My Japanese Menu

My mom introduced me to Japanese food at a young age. I remember my whole family watching as I ate my first raw tuna dipped in soy sauce and wasabi. Surprisingly, I liked it immediately. My parents used to take us to the Old Kamameshi House in Quezon City Circle. Later on, my Mom took cooking classes and learned how to make our favorites from the restaurant. She passed on the recipe to me, and we've made these meals at home countless times. Whenever I go back to the Philippines, I am always tasked to prepare our "Kamameshi" meal.

Now that I have my own family, I make it a point to make this for them too. My son loves Nasu Dengaku. I don't know how authentic this is if I ever serve this to a Japanese person, but every time I eat it, it feels like home. Enjoy!

Kamameshi Rice

1. Soak 1 1/2 cup of Japanese/Calrose rice in water 1 hour before cooking
2. Marinate sliced shitake mushrooms and chicken in the following :
1/8 kikkoman soy sauce, 1/8 c mirin, 1 T sugar and cook under low fire until the chicken is cooked.
3. After 1 hour of soaking the rice, drain off water, then put 1 1/2 cup of water, and marinated shitake mushrooms and chicken. Also add 1 t fine salt, 1 T hondashi (fish granules), sliced carrots, green peas and sliced shrimp.
4. Boil over high heat for 20 minutes.
5. Lower the heat and cook for another 10 minutes. Do not open the lid. When you think it is ready, add 1 T of butter and mix the rice. Close the lid until you are ready to serve it.

Tempura sauce
Put all ingredients in a sauce pan and simmer on low heat.

2 c water
2 T sugar
2 t Hondashi
1/3 c Kikkoman soy sauce
1/3 c mirin
1 tsp grated daikon radish
1 tsp grated ginger

Tempura Batter

1/2 c flour
1/2 c cornstarch
1 tsp baking powder
1 c ice cold water

Shell shrimp but leave the tail on. Devein and butterfly the shrimp. Add calamansi, salt and pepper. Dip each shrimp in flour, eggs then the tempura batter. Deep fry. The oil must really be hot. Take out shrimp as soon as it is golden brown. Drain in paper towels to remove excess oil. Serve with sauce.

Eggplant with Miso Sauce (Nasu Dengaku)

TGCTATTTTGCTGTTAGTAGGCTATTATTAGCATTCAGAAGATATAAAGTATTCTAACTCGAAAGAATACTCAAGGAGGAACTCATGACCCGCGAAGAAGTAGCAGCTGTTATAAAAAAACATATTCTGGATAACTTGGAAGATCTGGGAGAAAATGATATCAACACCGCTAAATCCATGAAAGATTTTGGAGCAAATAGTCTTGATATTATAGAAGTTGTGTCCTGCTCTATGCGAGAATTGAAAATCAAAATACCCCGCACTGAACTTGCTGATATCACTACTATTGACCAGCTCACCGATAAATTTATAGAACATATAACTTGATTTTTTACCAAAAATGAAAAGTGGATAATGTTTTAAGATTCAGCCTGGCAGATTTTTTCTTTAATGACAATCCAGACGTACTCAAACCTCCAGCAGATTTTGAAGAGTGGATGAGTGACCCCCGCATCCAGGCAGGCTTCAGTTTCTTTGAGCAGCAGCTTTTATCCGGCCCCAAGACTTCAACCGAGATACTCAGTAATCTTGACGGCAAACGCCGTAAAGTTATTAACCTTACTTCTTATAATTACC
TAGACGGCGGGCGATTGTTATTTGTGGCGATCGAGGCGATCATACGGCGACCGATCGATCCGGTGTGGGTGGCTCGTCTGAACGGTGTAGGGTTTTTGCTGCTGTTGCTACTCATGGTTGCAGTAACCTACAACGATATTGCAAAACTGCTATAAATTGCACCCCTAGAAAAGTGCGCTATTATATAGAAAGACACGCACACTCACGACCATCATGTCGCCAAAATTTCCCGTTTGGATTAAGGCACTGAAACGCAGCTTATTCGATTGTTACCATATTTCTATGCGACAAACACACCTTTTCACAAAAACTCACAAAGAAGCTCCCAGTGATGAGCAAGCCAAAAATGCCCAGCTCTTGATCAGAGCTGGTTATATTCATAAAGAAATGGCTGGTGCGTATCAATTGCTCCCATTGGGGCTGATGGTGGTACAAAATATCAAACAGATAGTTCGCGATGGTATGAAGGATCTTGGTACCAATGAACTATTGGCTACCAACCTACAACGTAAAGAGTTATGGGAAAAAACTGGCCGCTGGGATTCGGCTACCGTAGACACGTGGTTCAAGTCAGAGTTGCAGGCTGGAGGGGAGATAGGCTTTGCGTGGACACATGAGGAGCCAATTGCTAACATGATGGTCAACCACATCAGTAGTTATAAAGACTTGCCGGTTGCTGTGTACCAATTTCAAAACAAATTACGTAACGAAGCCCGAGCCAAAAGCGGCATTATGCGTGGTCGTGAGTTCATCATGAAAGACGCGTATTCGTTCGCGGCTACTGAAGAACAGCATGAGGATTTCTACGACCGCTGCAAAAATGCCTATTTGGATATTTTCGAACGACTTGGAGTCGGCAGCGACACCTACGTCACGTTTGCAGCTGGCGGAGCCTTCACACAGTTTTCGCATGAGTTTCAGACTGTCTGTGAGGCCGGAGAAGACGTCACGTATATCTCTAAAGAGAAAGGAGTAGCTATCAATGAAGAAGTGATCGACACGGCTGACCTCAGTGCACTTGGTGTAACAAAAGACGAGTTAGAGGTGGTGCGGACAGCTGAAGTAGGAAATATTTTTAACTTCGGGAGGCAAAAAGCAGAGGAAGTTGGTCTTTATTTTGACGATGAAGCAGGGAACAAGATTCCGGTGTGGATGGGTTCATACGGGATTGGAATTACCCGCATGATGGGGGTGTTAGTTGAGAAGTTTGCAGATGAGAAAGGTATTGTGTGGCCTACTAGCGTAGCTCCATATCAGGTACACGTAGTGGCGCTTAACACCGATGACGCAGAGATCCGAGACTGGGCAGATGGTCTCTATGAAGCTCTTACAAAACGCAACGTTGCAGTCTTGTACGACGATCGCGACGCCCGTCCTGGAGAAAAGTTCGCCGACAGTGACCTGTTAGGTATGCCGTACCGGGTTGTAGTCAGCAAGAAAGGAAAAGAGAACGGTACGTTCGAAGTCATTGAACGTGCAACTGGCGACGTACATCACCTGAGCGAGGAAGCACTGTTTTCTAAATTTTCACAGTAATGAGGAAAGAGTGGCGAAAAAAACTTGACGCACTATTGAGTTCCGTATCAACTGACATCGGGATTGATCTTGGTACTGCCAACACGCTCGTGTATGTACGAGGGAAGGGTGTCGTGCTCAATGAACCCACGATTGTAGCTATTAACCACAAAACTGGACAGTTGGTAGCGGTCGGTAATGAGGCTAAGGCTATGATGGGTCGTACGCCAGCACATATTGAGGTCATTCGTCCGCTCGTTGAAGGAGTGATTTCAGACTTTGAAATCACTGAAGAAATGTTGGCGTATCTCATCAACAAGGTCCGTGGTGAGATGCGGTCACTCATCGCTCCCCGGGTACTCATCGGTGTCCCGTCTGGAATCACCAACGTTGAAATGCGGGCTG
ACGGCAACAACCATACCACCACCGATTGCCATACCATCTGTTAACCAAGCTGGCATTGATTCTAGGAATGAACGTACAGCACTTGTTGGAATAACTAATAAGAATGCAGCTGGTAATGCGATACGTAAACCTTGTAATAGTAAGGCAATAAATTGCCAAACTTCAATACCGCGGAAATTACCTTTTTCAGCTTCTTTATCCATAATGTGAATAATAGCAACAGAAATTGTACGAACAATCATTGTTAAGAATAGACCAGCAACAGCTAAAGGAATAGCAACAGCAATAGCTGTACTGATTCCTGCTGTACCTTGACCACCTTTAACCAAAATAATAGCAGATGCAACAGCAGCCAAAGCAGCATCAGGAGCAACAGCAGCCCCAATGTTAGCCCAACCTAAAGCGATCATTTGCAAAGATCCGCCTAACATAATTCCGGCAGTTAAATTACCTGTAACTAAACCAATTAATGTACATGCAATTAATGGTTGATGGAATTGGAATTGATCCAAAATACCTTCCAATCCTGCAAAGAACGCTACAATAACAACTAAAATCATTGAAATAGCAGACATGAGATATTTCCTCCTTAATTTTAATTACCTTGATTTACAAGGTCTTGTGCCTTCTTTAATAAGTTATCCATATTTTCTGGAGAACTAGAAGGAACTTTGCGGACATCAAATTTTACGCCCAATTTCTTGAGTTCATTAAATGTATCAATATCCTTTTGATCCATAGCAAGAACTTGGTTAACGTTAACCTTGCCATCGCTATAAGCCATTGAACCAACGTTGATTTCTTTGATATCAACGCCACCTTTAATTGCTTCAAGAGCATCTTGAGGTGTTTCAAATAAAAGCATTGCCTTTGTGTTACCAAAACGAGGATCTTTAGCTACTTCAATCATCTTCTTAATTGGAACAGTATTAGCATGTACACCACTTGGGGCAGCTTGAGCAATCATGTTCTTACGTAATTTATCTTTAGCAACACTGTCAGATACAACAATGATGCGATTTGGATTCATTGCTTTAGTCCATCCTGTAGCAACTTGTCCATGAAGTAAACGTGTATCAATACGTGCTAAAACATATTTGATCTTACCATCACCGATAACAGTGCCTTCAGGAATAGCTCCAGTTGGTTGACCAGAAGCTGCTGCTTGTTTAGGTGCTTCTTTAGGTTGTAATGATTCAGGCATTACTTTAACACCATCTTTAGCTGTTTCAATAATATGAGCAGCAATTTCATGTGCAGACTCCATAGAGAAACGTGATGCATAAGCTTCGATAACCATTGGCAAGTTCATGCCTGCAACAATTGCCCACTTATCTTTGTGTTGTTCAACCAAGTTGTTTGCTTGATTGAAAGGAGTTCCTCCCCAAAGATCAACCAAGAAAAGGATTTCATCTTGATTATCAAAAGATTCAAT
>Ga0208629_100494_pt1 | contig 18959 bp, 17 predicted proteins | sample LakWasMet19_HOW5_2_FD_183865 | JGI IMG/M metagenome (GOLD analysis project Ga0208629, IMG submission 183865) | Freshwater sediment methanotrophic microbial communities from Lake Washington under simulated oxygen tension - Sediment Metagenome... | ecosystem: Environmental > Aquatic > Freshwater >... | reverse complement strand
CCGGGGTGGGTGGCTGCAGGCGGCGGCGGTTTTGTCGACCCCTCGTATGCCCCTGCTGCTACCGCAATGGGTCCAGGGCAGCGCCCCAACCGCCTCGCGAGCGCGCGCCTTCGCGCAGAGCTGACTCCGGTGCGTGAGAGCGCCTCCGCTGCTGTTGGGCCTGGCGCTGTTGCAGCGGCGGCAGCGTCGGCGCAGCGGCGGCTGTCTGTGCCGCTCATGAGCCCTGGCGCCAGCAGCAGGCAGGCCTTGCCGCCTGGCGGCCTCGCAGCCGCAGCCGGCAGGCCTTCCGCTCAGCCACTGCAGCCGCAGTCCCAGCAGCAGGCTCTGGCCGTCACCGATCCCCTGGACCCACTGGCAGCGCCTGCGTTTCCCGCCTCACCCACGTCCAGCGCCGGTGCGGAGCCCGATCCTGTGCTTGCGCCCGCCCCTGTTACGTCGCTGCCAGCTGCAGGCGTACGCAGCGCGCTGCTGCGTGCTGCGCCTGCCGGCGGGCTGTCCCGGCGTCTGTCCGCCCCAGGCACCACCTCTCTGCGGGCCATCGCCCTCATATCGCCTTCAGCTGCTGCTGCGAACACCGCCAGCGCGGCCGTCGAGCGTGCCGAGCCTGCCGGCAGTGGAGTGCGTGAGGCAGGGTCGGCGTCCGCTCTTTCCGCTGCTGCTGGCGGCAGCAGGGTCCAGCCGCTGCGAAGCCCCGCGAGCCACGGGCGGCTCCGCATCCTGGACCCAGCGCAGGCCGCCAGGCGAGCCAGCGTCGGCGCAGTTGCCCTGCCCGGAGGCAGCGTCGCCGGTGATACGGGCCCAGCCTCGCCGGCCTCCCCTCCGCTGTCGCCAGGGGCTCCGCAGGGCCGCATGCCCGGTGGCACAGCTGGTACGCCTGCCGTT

2-3 Japanese eggplants (slice lengthwise, marinate in soy sauce, and pan-fry)

Sauce :
2 Tbs miso paste
2 Tbs mirin (rice cooking sweet wine)
2 Tbs sake or Chinese cooking wine
2 Tbs sugar

Spoon sauce over fried eggplant.


Not authentic, but very close. :) Usually, Japanese people make their sukiyaki sauce months before serving it, and store it in jars. When they are ready to eat, they put the sauce in a wok, let it boil, then they just cook the thinly sliced beef and vegetables in the boiling sauce.

The taste of this recipe is very close. This has been what my mom and I have been cooking since I was in high school. :)

Ingredients :
Leeks – diagonally cut in 2 inch lengths
Shitake mushrooms – soaked in warm water, slice thinly
Carrots – flowerettes
Tofu – 1 inch cube
Chinese pechay – 1 1/2 inch thick
White onions – round

Sauce :
2 c hot water, 1 knorr beef cube
1/3 c Kikkoman + 1 T regular soy sauce
1/4 c sugar
1/4 c mirin

In a skillet, saute sukiyaki cut beef for 1-2 minutes, remove from skillet.
Saute leeks, carrots, mushrooms and onions
Pour sukiyaki sauce, simmer for 5 mins.
Add beef, tofu and pechay. Simmer over low heat.


Tim and I tried this dish in our favorite sushi restaurant in Washington DC - Sushi Taro. It's located in 16th St. NW. It's pricey, but it's very, very good. I found this recipe online, edited it a little bit, and found the taste very close to the dish we order in DC.

3/4 pound fresh spinach (10 0z bag) 

3 tbs. White sesame seed 

2 tbs. Sugar (use more or less to taste) 

2 1/2 tbs. Kikkoman soy sauce

1. Toast sesame seeds in high heat.
2. Grind (I use a coffee grinder) the sesame seeds.
3. Add sugar, soy sauce. Sauce should be a little runny. Set aside.
4. Cook spinach. 2-3 minutes in boiling water, or 1 1/2 minutes in the microwave.
5. Take off excess water by squeezing out water with a dry towel.
6. Serve spinach in a plate, topped with the sesame sauce.


I experimented on this during our picnic at the Cherry Blossom Festival in Washington DC. It was my first time to see the beautiful flowers. Who would have thought we would actually end up in Japan?

1. Heat the oil in a wok over medium heat and stir fry 2 cloves garlic crushed, 1 1/2 in fresh ginger thinly sliced, 2 small red chilies (pulang sili lang po). Add 1/2 c finely diced water chestnuts and 1/4 kilo boneless chicken breast, cut into thin, long strips.

2. When all the ingredients are cooked, remove from heat and drain.

3. Season the cooked food with 1 t sake, 1 t salt, 1/4 t pepper, 1/4 t fish sauce (patis po), 1/2 t sesame oil.

4. Set aside and cool. When completely cold, stir in 2 spring onions sliced at an angle

5. Cut nori sheets into squares. Place 1 nori square diagonally in your left hand, shiny side facing down.

6. To make the rolls, moisten right hand with some water to prevent sushi rice (previous post) from sticking. Place 2 T of sushi rice on the nori square. Spoon 2 T of chicken mixture on top of the rice and fold the edges of the nori in to form a cone-shaped roll. Use a little water to seal the nori. Repeat with the remaining ingredients.

Serve with soy sauce and wasabi.